Interview with Mustafa, ReliefAid Worker in Syria

by Yiota Liopetriti, ShelterBox Digital Marketing Executive February 20, 2020

ReliefAid is one of the incredible humanitarian organisations that we partner with in Syria. We have worked together for many years and they help us provide vital emergency shelter and other essential aid items to Syrian families whose lives have been turned upside down by the war.

Mustafa is a photographer working for ReliefAid. In this interview, he tells us what it’s like to work with families fleeing the war.

‘I love to capture the beauty and spontaneity of children, who laugh easily despite the horrendous conditions they live in’.


Tell us a bit about yourself?

My name is Mustafa, I am the director of the ReliefAid office inside Syria and I have worked with them since 2016. Before the war I graduated from the Faculty of Economics in Aleppo and worked as an accountant in several commercial companies.

How have you been affected by the war in Syria?

The war has affected everyone here. The war has separated me from my family. My sisters left Syria as refugees, one is in Austria and the other in Turkey. I have been displaced from my home in Aleppo for two and a half years.

‘I am proud of our team. They try to do everything they can, including delivering aid to people even when the factors and conditions are hard’.


What is the most difficult part of taking photos in war zones and camps? Do people mind you taking their photos? How do you feel about your job as photographer?

The camp is a closed society so the difficulty in taking pictures is that people think we are invading their privacy until we explain that we want to help them. I feel happy when I’m taking photos because I’m helping people.

What do you mean by a ‘closed society’?

I mean the camps often comprise people from one village, or from neighbouring villages, so they have their own culture. They are wary of strangers coming into their lives and taking photos of them.

‘Having lost my home and seeing my own family separated, I find that laughter is the best incentive for us to continue our work and overcome life’s difficulties’.


You take some lovely photos of children. How do children react to having their photos taken? How does this make you feel?

In general, children are less sensitive to the subject of photography, especially after I share the photos with them. Showing them photos makes them happy, which makes me happy too.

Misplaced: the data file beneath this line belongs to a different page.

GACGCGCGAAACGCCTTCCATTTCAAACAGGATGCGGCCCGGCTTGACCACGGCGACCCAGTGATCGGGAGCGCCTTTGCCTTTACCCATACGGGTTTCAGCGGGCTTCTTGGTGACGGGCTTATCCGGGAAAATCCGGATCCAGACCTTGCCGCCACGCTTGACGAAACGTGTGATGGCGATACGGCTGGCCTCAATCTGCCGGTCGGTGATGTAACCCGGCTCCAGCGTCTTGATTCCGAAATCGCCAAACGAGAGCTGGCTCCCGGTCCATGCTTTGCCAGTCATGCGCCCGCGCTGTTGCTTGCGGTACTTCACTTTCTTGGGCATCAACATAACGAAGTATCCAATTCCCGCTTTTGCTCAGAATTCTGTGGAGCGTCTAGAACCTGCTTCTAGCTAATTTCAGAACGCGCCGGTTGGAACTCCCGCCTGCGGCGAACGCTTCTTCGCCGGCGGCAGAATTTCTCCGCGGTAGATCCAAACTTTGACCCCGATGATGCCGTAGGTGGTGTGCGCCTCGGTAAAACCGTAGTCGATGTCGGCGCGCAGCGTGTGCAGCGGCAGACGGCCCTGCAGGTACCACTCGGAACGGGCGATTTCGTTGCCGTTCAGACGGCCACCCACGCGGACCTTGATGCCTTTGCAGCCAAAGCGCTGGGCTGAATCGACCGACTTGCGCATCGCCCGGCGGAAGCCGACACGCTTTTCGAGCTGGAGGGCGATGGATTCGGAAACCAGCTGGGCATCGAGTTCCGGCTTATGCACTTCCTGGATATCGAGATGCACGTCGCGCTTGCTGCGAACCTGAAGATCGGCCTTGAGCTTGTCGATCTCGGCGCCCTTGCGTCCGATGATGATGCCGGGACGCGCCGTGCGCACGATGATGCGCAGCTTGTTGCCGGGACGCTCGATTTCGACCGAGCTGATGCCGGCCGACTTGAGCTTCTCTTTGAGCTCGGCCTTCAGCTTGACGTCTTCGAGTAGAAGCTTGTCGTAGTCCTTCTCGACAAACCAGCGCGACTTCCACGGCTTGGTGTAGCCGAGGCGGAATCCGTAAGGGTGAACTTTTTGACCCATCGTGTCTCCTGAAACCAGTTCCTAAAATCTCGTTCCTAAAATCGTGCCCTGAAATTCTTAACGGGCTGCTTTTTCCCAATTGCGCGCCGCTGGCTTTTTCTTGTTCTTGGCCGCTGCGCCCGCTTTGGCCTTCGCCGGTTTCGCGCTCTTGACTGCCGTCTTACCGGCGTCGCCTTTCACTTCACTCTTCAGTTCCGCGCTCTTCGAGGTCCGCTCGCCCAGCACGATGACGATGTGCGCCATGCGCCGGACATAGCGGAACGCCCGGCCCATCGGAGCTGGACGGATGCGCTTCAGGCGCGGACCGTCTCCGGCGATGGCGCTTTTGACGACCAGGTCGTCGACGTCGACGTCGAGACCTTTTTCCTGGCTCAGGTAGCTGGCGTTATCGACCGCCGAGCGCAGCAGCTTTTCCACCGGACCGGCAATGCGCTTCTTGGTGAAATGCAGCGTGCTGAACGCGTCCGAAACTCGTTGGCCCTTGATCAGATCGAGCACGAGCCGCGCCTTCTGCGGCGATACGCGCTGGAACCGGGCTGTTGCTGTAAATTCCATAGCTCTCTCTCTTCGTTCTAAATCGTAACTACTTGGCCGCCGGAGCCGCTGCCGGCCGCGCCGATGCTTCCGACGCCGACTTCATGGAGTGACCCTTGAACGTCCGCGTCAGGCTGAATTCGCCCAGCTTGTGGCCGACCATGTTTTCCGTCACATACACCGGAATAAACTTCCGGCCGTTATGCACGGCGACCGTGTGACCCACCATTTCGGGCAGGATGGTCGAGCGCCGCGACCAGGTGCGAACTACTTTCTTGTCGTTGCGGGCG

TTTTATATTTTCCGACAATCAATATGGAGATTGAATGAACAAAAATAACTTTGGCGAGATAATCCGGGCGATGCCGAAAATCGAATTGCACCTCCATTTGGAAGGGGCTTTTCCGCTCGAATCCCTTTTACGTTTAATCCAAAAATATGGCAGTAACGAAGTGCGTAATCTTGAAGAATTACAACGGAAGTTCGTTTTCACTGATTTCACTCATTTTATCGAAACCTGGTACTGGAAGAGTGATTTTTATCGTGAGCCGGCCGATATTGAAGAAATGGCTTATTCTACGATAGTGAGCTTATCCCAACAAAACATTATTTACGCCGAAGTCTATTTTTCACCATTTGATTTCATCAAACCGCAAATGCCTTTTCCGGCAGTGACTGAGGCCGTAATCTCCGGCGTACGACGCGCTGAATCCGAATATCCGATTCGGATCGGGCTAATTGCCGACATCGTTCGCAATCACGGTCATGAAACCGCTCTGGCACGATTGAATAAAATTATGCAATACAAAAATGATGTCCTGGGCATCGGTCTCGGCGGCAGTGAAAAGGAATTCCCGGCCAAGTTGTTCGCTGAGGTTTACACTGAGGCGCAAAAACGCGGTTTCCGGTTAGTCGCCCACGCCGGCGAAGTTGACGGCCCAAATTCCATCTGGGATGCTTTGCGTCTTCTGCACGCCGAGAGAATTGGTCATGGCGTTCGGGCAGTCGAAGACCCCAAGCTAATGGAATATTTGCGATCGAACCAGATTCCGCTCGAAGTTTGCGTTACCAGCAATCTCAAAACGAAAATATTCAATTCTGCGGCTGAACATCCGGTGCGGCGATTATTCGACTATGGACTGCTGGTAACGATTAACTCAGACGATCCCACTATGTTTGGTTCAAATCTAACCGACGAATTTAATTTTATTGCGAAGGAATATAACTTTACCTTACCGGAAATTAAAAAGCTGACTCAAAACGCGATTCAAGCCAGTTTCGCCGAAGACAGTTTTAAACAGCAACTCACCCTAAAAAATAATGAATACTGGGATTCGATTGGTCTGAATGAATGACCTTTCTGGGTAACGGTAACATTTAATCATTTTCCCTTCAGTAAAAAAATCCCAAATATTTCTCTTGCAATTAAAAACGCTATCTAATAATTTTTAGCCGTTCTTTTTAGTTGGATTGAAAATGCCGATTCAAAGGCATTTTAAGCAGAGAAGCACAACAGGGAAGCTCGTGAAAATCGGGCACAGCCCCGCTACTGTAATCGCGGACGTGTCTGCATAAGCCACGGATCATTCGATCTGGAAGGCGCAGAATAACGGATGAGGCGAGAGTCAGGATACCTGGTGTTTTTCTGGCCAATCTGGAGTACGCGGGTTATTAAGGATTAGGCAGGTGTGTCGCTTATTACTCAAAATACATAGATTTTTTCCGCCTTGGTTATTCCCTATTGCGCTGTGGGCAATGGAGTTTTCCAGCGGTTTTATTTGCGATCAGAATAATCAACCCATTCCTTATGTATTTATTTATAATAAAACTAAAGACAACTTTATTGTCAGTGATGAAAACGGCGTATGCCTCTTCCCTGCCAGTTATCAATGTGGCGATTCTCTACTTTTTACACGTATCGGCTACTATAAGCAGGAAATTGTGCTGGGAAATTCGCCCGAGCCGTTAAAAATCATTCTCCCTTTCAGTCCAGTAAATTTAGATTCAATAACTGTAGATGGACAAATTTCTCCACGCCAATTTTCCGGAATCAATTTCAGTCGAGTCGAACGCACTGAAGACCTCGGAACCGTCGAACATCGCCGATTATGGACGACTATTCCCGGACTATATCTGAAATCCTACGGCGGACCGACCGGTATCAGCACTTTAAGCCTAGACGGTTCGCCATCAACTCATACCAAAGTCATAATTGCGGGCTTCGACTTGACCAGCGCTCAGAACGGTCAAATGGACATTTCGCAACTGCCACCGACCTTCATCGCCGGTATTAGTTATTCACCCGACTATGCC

How do you hope your photos will be used?

I hope that my photos will reach the largest number of people possible so that they know how bad the situation is and understand what life is like for people living here.

‘As a father myself, I strive to help children have a normal life. This day we took education materials to many children in random camps. It was a special moment watching them going back to their families, bags on their backs’.


Looking to the future, what are your hopes?

I dream like every Syrian person that the war ends and we return to our homes and that the children get a better life and that the life of the camps ends.

Can you tell us anything else about your life in Syria?

I am a father of three children. The youngest are twins born two months ago.


As a father how much do you worry about your safety and the safety of your children?

Of course I am concerned about my children from all aspects such as safety, health and education. This is the result of the bad conditions we live in, in Syria, but I believe that our lives here must continue and I strive to protect my children.

Your work is very difficult and it must be sad seeing so many people needing help. How do you look after yourself?

For me and the team we have chosen to work in this field for several years. Yes, it is difficult and sad, but we put this to one side and encourage each other to continue and not stop helping people. For me I am happy to do this work and I will continue as long as I can help people in need.

‘This one of my first photos. The road was subject to intensive bombing from planes which killed many people and friends. Now whenever I look at this picture I remember my city and I feel sad’.


As the conflict in Syria enters its 10th year, millions of people remain displaced, unsure if they will ever be able to return home.

Working through our partners on the ground we’ve supported over 250,000 people fleeing the unimaginable danger with essential aid.

Right now, coronavirus is another deadly threat looming over displaced families in Syria. Despite the challenges, we are still responding.

We continually seek new ways to tackle the challenges we face, proactively researching new ideas and adapting to changing circumstances.

Travel restrictions will make our work more challenging, however, we are committed to providing vulnerable families with a place to call home through this coronavirus outbreak. Our powerful partnerships are going to be more important than ever.

If you’d like to know more about how coronavirus is affecting our work, please visit our FAQs.

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